Initially, kidney failure may be not produced any symptoms . As kidney function decreases, the symptoms are related to the inability to regulate water and electrolyte balances, clear waste products from the body, and promote red blood cell production. Chronic kidney disease refers to all 5 stages of kidney damage, from very mild damage in Stage 1 to complete kidney failure in Stage 5. The stages of kidney disease are based on how well the kidneys can do their job – to filter waste and extra fluid out of the blood.
Typically, by the time a person notices the symptoms, the disease is in an advanced stage, and damage to the kidneys is irreversible. Early detection and appropriate treatment are important in slowing the disease process, with the goal of preventing or delaying kidney failure. You will need to keep your medical appointments, take your medications as prescribed, stick to a healthy diet and monitor your blood pressure and blood sugar. Because there is no cure for CKD, if you are in late-stage disease, you and your healthcare team must consider additional options. Complete kidney failure, left untreated, will result in death.
Options for end stages of CKD include dialysis and kidney transplantation. When kidneys are damaged, they don’t make enough erythropoietin , a hormone that helps make red blood cells. Red blood cells carry oxygen from your lungs to other parts of your body. When you have anemia, some organs—such as your brain and heart—may get less oxygen than they need and may not function as well as they should. If your kidney function drops below 15 percent of normal, you are said to have kidney failure. You may have symptoms from the buildup of waste products and extra water in your body.
People suffering from acute kidney injury require supportive treatment until their kidneys recover function, and they often remain at increased risk of developing future kidney failure. Healthy kidneys clean your blood by removing excess fluid, minerals, and wastes. They also make hormones that keep your bones strong and your blood healthy.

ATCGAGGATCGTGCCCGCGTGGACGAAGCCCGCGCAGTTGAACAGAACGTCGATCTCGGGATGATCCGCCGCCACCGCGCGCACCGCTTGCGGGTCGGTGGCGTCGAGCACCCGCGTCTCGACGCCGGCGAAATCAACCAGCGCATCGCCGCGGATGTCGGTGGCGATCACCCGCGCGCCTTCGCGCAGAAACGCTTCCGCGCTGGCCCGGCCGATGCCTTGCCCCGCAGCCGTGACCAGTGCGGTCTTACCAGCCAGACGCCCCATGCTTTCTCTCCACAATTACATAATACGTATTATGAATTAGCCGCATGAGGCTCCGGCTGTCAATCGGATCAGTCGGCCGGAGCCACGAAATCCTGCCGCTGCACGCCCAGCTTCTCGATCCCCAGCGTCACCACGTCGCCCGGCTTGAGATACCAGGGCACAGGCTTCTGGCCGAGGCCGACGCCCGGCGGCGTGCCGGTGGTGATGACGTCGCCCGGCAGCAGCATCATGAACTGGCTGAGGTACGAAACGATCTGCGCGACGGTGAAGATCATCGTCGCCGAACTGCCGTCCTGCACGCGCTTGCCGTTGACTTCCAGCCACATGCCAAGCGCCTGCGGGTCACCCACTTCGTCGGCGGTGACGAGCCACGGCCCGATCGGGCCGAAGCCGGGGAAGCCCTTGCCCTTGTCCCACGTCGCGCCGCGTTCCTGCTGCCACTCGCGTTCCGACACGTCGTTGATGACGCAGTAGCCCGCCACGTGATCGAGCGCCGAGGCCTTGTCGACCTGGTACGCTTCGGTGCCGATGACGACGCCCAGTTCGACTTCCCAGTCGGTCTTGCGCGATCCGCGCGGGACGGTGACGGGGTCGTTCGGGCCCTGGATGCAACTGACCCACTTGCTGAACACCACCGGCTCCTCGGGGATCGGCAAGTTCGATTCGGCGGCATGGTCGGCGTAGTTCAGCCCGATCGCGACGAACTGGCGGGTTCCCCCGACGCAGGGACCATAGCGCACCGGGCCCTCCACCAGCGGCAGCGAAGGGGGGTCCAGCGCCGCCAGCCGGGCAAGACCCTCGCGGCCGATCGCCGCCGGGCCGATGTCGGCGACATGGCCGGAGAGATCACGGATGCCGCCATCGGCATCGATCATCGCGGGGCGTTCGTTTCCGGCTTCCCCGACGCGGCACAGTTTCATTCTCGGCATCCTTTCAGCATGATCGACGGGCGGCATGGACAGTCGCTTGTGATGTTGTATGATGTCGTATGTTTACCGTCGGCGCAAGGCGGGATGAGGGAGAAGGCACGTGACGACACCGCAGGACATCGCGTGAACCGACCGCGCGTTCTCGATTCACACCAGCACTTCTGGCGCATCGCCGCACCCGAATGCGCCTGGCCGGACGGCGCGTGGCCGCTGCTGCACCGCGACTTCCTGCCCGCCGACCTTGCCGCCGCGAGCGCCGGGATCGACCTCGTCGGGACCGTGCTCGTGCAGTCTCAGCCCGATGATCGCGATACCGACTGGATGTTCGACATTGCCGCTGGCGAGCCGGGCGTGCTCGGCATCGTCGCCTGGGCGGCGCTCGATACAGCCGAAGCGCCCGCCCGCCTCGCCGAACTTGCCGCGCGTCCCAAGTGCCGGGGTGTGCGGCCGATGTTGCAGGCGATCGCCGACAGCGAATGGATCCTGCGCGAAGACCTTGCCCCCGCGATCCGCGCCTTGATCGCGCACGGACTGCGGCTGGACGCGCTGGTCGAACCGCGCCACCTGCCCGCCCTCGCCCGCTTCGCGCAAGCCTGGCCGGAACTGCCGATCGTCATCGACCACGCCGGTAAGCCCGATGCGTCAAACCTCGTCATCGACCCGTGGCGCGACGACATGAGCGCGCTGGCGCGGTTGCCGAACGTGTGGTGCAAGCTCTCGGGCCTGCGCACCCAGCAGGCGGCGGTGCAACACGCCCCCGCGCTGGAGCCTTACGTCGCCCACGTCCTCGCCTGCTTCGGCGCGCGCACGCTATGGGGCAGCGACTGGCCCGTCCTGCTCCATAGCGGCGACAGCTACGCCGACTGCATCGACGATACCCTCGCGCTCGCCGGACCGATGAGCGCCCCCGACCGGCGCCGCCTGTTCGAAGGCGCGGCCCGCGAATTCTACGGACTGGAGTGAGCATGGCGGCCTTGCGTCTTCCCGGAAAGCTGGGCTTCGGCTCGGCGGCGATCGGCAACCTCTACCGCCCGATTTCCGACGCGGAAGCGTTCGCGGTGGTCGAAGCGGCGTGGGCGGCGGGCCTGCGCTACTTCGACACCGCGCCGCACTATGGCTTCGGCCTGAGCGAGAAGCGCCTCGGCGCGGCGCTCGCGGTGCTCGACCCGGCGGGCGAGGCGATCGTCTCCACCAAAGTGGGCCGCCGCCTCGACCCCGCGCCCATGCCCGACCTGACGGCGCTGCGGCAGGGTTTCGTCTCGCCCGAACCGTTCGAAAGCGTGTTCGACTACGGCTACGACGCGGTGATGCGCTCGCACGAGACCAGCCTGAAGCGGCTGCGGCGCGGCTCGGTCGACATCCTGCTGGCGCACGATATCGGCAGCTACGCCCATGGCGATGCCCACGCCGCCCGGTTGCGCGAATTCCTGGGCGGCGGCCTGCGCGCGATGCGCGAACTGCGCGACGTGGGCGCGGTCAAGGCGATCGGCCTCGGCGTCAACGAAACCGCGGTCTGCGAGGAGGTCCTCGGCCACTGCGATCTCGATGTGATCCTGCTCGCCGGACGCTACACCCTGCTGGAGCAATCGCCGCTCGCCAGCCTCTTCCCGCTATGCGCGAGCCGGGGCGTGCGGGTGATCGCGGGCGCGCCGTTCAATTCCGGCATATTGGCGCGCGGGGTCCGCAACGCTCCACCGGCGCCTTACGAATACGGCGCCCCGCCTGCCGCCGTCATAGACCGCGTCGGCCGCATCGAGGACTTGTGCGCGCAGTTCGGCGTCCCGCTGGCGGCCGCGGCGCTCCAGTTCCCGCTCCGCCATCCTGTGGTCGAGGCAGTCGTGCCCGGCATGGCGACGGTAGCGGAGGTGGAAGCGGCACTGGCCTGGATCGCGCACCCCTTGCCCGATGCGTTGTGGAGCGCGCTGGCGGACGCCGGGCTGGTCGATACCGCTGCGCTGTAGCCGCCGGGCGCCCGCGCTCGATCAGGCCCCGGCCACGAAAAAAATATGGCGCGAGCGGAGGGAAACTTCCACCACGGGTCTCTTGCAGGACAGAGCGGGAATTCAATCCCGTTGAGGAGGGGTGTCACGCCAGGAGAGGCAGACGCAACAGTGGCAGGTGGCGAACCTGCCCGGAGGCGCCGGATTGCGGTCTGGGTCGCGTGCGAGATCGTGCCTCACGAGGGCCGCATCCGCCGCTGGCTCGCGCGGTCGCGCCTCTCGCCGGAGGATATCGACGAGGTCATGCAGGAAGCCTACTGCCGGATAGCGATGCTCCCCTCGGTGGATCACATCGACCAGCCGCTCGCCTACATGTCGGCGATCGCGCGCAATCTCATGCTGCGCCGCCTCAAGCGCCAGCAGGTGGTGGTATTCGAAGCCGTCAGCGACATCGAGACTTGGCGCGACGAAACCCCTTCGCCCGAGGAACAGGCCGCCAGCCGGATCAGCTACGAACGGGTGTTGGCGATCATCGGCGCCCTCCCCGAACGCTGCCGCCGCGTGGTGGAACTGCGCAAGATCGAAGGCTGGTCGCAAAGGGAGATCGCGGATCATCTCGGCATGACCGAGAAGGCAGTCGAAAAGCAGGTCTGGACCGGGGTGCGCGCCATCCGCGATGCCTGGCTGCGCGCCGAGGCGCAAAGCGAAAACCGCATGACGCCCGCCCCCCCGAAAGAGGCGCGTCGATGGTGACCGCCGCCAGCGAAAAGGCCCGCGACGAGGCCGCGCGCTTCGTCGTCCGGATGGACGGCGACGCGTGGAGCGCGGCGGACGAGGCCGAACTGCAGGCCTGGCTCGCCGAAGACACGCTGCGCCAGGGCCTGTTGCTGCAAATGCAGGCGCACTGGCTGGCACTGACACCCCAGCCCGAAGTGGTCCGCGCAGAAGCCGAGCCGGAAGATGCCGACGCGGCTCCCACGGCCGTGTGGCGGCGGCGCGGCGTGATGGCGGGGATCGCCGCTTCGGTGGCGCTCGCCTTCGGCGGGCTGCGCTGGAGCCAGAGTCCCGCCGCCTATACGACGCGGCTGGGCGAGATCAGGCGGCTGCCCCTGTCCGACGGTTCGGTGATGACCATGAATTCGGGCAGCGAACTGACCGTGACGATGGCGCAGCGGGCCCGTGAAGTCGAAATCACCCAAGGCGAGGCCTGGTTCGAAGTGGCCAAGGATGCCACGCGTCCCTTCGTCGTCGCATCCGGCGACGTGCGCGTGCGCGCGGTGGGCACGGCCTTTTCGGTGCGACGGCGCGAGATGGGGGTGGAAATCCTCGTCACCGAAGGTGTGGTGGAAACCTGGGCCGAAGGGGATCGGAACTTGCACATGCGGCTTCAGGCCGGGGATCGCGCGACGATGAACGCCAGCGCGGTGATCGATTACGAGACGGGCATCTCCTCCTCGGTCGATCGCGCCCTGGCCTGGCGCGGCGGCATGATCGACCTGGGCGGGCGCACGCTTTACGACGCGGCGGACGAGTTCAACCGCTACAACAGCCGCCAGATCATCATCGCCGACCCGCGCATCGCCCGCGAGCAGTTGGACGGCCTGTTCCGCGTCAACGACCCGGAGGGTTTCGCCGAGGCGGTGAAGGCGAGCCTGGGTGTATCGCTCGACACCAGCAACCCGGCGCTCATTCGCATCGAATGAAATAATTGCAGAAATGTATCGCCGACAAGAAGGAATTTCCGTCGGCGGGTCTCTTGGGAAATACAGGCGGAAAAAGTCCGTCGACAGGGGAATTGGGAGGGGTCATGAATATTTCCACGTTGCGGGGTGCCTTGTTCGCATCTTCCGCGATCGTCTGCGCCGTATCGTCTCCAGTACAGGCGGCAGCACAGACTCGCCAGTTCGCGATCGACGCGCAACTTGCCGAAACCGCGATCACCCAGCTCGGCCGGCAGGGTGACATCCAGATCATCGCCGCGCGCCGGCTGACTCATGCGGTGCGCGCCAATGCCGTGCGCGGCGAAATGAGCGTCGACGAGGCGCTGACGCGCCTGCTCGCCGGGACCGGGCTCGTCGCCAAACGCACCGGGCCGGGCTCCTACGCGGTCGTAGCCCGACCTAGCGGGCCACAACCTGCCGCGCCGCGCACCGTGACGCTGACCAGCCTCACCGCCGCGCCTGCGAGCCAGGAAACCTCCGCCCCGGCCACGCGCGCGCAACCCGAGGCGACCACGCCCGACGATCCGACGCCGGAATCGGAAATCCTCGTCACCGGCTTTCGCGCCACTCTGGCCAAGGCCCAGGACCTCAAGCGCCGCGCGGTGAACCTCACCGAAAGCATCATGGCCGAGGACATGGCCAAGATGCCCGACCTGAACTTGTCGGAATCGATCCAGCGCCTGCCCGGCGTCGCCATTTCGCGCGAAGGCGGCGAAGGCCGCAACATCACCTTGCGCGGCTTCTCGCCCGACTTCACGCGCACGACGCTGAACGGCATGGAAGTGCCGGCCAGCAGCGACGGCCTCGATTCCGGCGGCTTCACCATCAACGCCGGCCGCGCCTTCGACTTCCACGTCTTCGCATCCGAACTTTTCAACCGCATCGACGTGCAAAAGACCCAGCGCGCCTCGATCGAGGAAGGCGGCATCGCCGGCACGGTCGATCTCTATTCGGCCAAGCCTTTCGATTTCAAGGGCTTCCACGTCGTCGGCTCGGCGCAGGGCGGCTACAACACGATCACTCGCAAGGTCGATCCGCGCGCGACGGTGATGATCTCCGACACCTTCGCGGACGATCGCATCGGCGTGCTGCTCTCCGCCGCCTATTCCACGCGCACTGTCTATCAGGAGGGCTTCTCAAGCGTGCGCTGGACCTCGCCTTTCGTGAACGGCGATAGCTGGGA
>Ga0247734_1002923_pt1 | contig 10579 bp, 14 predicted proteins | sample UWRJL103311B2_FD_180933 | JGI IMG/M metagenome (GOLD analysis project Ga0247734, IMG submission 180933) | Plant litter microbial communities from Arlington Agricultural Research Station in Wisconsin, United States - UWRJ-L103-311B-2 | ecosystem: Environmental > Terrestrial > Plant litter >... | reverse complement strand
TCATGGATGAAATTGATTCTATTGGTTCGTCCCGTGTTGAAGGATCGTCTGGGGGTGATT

If kidney failure occurs and is non-reversible, kidney transplantation is an alternative option to dialysis. Sometimes, family members have compatible tissue types and, if they are willing, may donate a kidney. Otherwise, the patient will be placed on the organ transplant list that is maintained by the United Network of Organ Sharing. Often people do not realize they have the condition until their kidney function is down to 15% of normal. By this time, they already have chronic kidney failure and will require dialysis or a kidney transplant. Most people with chronic kidney disease are not aware that they have it because symptoms do not usually develop in the early stages of the disease.
But with the help of health care providers, family, and friends, most people with kidney failure can lead full and active lives. Taking charge of your own medical care can help you feel more in control of your life. Work with your health care team to learn about different kidney failure hypertension expert witness specialist treatments, and let them know what kind of treatment you want. Ask questions when your health care provider tells you something you don’t understand. If you choose home hemodialysis or peritoneal dialysis, tell your dialysis nurse about any problems you have with equipment or supplies.
Stages of kidney failureChronic kidney failure is measured in five stages, which are calculated using the person’s GFR, or glomerular filtration rate. Stage 1 CKD is mildly diminished renal function, with few overt symptoms. Stages 2 and 3 need increasing levels of supportive care from their medical providers to slow and treat their renal dysfunction. People with stage 4 and 5 kidney failure usually require preparation towards active treatment in order to survive. Stage 5 CKD is considered a severe illness and requires some form of renal replacement therapy or kidney transplant whenever feasible.
The dialysis solution is then dripped in through the catheter and left in the abdominal cavity for a few hours after which, it is drained out. During that time, waste products leech from the blood flowing through the lining of the abdomen , and attach themselves to the fluid that has been instilled by the catheters. Often, patients instill the dialysate fluid before bedtime, and drain it in the morning. Symptoms of kidney failure are due to the build-up of waste products and excess fluid in the body that may cause weakness, shortness of breath, lethargy, swelling, and confusion. Inability to remove potassium from the bloodstream may lead to abnormal heart rhythms and sudden death. In non-diabetics and people with type 1 diabetes, a low protein diet is found to have a preventive effect on progression of chronic kidney disease.